In many ways, Sept. 11 raised the bar to stratospheric levels for what we expect from professional sports to unite the nation. That was why I cheered wholeheartedly when the Jets’ arch nemesis, Tom Brady and the New England Patriots, staged what I consider the greatest comeback in Super Bowl history in February. It was a moment I could share with millions of Americans, to appreciate something truly great that had occurred. What a comeback.
That is why, more than 16 years later, I am grateful that the Jets have not forgotten the very special responsibility they took upon themselves after 9/11, on behalf of their fans, their city and their country, in the aftermath of the attacks — to unite us. They took the message to heart. They never forgot.
There is still good reason to stand to honor America
When Colin Kaepernick started his protest of the national anthem in 2016, he very clearly explained his position on the issue, stating, “I am not going to stand up to show pride in a flag for a country that oppresses black people and people of color. To me, this is bigger than football and it would be selfish on my part to look the other way. There are bodies in the street and people getting paid leave and getting away with murder.”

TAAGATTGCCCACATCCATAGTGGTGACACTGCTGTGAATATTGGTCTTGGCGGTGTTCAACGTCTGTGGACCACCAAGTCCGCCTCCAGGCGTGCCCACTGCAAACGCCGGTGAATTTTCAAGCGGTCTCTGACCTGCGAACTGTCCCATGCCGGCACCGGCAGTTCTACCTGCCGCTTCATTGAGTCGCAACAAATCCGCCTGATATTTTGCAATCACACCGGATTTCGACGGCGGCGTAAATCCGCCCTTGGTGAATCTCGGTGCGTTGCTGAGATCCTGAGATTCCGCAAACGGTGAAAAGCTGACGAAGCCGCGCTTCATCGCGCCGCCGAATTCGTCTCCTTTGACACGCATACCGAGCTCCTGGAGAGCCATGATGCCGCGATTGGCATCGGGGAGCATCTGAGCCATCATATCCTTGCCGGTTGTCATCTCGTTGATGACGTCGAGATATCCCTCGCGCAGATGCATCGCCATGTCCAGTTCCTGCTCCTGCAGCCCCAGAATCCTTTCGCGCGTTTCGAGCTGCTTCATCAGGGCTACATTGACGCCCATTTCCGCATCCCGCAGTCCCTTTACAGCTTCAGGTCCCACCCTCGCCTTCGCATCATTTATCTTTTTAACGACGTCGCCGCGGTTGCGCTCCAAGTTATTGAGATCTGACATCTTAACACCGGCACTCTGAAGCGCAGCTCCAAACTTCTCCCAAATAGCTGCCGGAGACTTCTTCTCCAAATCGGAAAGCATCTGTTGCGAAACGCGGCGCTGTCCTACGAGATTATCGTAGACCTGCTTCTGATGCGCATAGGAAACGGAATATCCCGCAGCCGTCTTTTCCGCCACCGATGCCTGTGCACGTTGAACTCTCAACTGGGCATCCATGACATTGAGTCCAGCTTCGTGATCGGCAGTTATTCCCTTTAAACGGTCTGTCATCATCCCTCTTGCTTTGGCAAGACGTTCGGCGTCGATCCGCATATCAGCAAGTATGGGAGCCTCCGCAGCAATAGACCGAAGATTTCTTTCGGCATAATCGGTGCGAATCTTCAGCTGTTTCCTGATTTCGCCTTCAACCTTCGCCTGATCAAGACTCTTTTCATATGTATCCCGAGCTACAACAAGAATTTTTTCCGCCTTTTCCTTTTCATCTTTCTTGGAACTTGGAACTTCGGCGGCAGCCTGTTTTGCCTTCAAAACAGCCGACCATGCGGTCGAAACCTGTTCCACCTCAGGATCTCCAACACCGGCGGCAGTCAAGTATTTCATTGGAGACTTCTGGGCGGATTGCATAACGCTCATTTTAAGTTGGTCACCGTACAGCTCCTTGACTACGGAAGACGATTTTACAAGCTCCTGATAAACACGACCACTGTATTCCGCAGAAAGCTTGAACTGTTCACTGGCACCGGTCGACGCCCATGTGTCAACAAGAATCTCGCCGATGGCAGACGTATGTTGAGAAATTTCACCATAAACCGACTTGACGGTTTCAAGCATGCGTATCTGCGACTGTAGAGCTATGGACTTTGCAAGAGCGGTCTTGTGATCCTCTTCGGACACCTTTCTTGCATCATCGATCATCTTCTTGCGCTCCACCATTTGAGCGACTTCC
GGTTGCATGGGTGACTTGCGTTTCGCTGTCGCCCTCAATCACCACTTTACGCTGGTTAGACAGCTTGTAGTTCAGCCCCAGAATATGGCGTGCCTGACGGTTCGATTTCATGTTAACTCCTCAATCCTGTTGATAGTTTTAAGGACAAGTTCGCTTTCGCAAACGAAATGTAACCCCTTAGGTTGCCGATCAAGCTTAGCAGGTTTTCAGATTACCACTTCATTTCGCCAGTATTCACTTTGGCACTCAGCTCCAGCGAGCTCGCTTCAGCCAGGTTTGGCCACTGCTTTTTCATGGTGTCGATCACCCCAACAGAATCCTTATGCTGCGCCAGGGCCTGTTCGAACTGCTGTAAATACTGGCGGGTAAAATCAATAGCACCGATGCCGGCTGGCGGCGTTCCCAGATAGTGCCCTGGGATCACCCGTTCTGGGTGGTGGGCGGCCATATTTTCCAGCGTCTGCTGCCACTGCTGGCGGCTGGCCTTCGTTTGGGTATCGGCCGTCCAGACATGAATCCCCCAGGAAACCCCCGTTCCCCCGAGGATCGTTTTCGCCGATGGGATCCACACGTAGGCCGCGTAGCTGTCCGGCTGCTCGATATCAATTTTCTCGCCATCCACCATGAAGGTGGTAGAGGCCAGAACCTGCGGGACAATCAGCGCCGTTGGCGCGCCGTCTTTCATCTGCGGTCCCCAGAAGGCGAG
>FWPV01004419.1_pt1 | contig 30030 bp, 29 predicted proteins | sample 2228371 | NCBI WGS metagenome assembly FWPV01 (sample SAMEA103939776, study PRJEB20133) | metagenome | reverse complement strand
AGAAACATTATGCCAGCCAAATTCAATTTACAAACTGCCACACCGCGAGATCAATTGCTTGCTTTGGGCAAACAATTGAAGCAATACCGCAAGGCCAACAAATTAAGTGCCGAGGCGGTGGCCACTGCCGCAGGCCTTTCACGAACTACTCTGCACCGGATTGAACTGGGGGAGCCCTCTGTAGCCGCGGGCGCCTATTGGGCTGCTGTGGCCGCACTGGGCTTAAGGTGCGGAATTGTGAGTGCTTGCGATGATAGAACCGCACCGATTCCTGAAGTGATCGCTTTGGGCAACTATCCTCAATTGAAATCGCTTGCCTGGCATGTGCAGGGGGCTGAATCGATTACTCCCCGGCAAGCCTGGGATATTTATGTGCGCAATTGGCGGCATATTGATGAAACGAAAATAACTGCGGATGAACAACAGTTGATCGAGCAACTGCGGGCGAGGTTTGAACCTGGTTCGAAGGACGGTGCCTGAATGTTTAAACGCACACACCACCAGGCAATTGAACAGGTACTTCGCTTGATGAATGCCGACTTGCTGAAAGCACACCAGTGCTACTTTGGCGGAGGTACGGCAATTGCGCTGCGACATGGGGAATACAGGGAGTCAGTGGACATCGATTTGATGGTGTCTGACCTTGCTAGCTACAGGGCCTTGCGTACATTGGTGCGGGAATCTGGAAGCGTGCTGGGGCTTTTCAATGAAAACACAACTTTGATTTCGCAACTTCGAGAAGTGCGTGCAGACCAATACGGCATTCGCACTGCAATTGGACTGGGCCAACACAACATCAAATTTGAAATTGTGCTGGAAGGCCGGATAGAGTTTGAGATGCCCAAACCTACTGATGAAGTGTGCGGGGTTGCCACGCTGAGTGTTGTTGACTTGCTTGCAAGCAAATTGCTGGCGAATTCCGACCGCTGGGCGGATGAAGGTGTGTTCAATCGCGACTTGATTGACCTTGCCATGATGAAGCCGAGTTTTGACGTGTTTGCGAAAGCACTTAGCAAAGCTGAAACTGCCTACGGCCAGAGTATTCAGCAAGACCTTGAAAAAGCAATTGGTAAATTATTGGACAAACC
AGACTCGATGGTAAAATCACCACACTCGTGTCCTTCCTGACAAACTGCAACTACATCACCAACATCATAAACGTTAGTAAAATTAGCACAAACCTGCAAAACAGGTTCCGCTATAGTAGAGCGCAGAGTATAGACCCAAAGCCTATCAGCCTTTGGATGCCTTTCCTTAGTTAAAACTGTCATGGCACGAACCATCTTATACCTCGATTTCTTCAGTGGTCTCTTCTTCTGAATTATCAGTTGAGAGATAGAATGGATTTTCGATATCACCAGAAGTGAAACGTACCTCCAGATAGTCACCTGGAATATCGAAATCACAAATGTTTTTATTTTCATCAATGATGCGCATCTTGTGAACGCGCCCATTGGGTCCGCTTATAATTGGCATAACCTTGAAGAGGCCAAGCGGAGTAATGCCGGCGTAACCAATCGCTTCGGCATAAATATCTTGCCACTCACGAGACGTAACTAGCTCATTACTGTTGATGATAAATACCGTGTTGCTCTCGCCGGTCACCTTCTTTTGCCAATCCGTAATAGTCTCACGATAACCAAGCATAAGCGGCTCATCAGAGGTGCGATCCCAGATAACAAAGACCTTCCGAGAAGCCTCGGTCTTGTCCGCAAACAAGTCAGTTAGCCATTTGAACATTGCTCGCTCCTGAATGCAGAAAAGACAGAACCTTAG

Obviously, it’s not simply the flag he’s objecting to. To him, the flag symbolizes racial oppression.
That is why, I think, so many are now responding so negatively to the players and now teams taking the knee. Are they agreeing with Kaepernick’s summation that the “flag [represents] a country that oppresses black people and people of color”?
Yet, it’s the same flag the Union carried in the Civil War. 620,000 men died in that war that ultimately abolished slavery. Would Kaepernick kneel for the Battle Hymn of the Republic, too, which has the line, “As He died to make men holy, let us die to make men free…”? How about standing to honor those who bled the field at Gettysburg?
What makes America unique is the progress we have made on this front. After the war, we utilized the institutions of the civil society to overcome the injustices of the past. How about standing to honor the passage of the 13th, 14th and 15th Amendments that abolished slavery, guaranteed equal protection of the laws and the right to vote?
Or perhaps standing to honor Brown v. Board of Education that overturned Plessy v. Ferguson? After all, this was the same flag that flew when state institutionalized segregation was abolished.
Or even, non-government segregation, as in professional sports, which used to be an all-white affair. The fact that Kaepernick got to participate in the NFL at all is a testament to the progress that has been made. Jackie Robinson broke the color barrier and revolutionized modern sports that we know and love today. How about standing to honor Robinson and the brave men who fought to include folks of all races in the national spotlight?